In these hard economic times, state and local officials should not try to balance budgets by adding to the suffering of animals. That’s just common sense. But sometimes common sense isn’t enough. For instance, California Gov. Arnold Schwarzenegger, obviously desperate to scrounge up new revenue to eat away at a massive budget shortfall, has advanced the awful idea of placing a tax on veterinary services. With pet owners already feeling the pressure of the financial crisis and animal shelters across the country seeing an uptick in abandoned animals, why add another burden? My colleague Jennifer Fearing, our chief economist, has an op-ed in the Los Angeles Times today, panning the idea. Here it is.
Don’t tax vet bills
Sure times are tough, but should animal lovers be footing the bill to close the budget gap?
By Jennifer Fearing
December 8, 2008
Across California, municipal animal shelters and humane societies are reporting increases in pet relinquishments this year as high as 30%. Families losing their homes in the credit crisis or losing their jobs are dropping off their Fluffies and Fidos, adding moral and emotional insult to economic injury.
And Gov. Arnold Schwarzenegger has found a way to make matters worse. Included in his November budget proposal, but lost amid major political hot potatoes like the vehicle license fee, was a plan to add a sales tax to veterinary services as part of the solution to the state’s multibillion-dollar budget shortfall. In other words, because state leaders failed in their basic responsibility to keep government functioning, pet owners may have to foot the bill, and pets themselves may pay the ultimate price.
Before anyone thinks pet owners are not a constituency to reckon with, consider this: California has the highest number of households of any state — 7.3 million households, or 57% — that own a pet, including an estimated 7 million dogs and nearly 9 million cats, according to the latest statistics from the American Veterinary Medical Assn. In 2006, Californians spent about $2.7 billion on veterinary services such as routine exams, vaccinations, prescription medications, surgery and emergency care.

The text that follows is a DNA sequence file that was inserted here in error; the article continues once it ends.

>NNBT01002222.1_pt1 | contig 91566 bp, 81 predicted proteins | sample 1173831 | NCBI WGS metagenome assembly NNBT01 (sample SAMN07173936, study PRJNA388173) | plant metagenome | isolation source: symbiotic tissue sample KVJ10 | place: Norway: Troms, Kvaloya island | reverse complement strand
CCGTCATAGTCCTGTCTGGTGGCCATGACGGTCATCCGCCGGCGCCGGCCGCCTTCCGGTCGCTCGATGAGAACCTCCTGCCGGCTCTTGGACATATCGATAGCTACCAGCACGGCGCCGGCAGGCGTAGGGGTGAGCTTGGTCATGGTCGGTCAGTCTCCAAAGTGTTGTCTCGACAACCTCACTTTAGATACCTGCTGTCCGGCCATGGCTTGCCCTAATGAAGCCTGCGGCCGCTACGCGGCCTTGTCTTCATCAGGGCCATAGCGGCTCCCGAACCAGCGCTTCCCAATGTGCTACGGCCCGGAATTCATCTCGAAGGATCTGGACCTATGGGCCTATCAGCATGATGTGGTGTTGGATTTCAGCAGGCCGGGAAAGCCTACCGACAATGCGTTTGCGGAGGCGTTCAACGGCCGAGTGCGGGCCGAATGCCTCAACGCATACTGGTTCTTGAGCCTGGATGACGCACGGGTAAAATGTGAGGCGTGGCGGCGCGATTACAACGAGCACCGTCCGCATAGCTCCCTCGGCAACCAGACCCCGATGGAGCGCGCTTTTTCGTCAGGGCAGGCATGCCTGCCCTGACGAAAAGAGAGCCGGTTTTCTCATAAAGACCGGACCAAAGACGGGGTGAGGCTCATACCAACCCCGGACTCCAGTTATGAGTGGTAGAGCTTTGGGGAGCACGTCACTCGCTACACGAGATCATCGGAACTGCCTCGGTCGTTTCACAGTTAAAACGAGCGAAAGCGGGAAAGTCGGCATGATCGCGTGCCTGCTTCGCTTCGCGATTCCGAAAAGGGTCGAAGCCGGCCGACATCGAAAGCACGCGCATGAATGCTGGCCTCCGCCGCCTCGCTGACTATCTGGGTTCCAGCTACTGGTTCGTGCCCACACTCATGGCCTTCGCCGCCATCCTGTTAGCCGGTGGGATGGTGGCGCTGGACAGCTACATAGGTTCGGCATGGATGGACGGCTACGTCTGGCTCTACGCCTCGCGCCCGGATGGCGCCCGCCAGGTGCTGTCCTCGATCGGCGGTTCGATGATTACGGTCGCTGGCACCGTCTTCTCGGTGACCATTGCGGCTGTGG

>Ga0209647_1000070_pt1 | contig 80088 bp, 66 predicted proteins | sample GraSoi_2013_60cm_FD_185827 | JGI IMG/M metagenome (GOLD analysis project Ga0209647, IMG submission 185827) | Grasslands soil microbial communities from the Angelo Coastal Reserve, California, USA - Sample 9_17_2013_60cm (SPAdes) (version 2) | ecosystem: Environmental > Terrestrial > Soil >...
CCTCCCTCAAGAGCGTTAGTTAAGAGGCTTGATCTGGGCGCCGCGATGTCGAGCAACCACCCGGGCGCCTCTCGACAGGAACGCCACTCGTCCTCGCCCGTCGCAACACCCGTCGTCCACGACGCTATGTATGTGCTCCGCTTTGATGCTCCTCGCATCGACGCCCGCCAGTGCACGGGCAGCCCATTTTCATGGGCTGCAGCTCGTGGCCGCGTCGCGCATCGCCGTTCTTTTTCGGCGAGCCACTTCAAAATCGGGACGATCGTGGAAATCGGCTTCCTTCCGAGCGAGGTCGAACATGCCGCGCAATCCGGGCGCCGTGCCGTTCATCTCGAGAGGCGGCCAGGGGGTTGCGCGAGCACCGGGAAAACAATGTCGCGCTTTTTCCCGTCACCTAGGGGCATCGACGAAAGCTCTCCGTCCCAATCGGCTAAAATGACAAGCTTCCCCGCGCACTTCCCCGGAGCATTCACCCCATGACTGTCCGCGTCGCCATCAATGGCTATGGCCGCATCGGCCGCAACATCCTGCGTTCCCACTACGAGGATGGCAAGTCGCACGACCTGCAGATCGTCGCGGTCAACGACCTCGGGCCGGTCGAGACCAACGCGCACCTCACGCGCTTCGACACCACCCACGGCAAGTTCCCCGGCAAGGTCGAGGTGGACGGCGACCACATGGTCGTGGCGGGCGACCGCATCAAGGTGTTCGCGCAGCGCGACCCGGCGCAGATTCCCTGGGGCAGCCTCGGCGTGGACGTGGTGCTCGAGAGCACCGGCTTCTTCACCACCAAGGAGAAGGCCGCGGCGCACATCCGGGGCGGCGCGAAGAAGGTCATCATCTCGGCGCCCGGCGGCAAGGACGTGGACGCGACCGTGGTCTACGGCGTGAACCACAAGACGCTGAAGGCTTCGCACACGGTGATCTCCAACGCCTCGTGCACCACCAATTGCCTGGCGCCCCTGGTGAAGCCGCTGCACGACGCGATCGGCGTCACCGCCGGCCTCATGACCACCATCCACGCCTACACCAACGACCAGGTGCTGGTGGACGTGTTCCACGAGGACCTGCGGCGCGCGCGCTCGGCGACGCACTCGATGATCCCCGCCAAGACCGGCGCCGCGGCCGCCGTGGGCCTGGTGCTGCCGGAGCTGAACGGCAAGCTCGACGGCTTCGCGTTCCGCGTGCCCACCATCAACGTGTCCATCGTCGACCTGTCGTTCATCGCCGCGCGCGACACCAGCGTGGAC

This does not even include expenditures on veterinary services for the millions of animals that enter California animal shelters each year, the tens of millions of animals raised for food each year on California farms or the thousands of wild animals aided by local and state agencies every year. For example, the Los Angeles Department of Animal Services writes checks to area veterinarians totaling $2.4 million annually for spay/neuter and medical services. With a sales tax possibly increasing to 10.25% in Los Angeles County, the governor’s tax idea would thus take nearly a quarter of a million dollars from these critical local programs that help care for abandoned animals and prevent unwanted births.
Under Schwarzenegger’s proposal, these medical expenses now would be lumped into a proposed category of taxable services such as "appliance and furniture repair, vehicle repair." Does the governor really think repairing dishwashers and Dodges is the same as "repairing" dogs?
The state doesn’t tax cosmetic surgeries, so why should we tax an essential medical cost for animals? We can’t skimp on veterinary care without jeopardizing the health and safety of our pets and other animals in our collective care.
We all know these are difficult times and that lawmakers are under the gun to close an $11-billion gap for this fiscal year alone. And those of us who can should be prepared to pitch in. But under the governor’s plan, many who are already making tough economic choices would be forced to add as much as 10.25% to the cost of veterinary care.
This new financial burden would not only result in less medical care for animals, it would almost certainly result in more dogs and cats being abandoned or relinquished to animal shelters. It is bad policy that would add to the taxpayers’ burden through higher animal-control and sheltering costs, increase the cost of caring for animals raised for food and be a step backward in the otherwise progressive trajectory toward our treatment of animals.
During a previous budget crisis, Schwarzenegger was dubbed the "pet terminator" for proposing to cut state-mandated funding for animal shelters. After an outcry from animal lovers across the state, he quickly scuttled the idea, crediting one of his daughters with pointing out the error of his ways.
Let’s hope the Schwarzenegger children are paying attention now. Our state’s animals are counting on their wise and compassionate counsel once again.
Jennifer Fearing, based in Sacramento, is the chief economist for the Humane Society of the United States.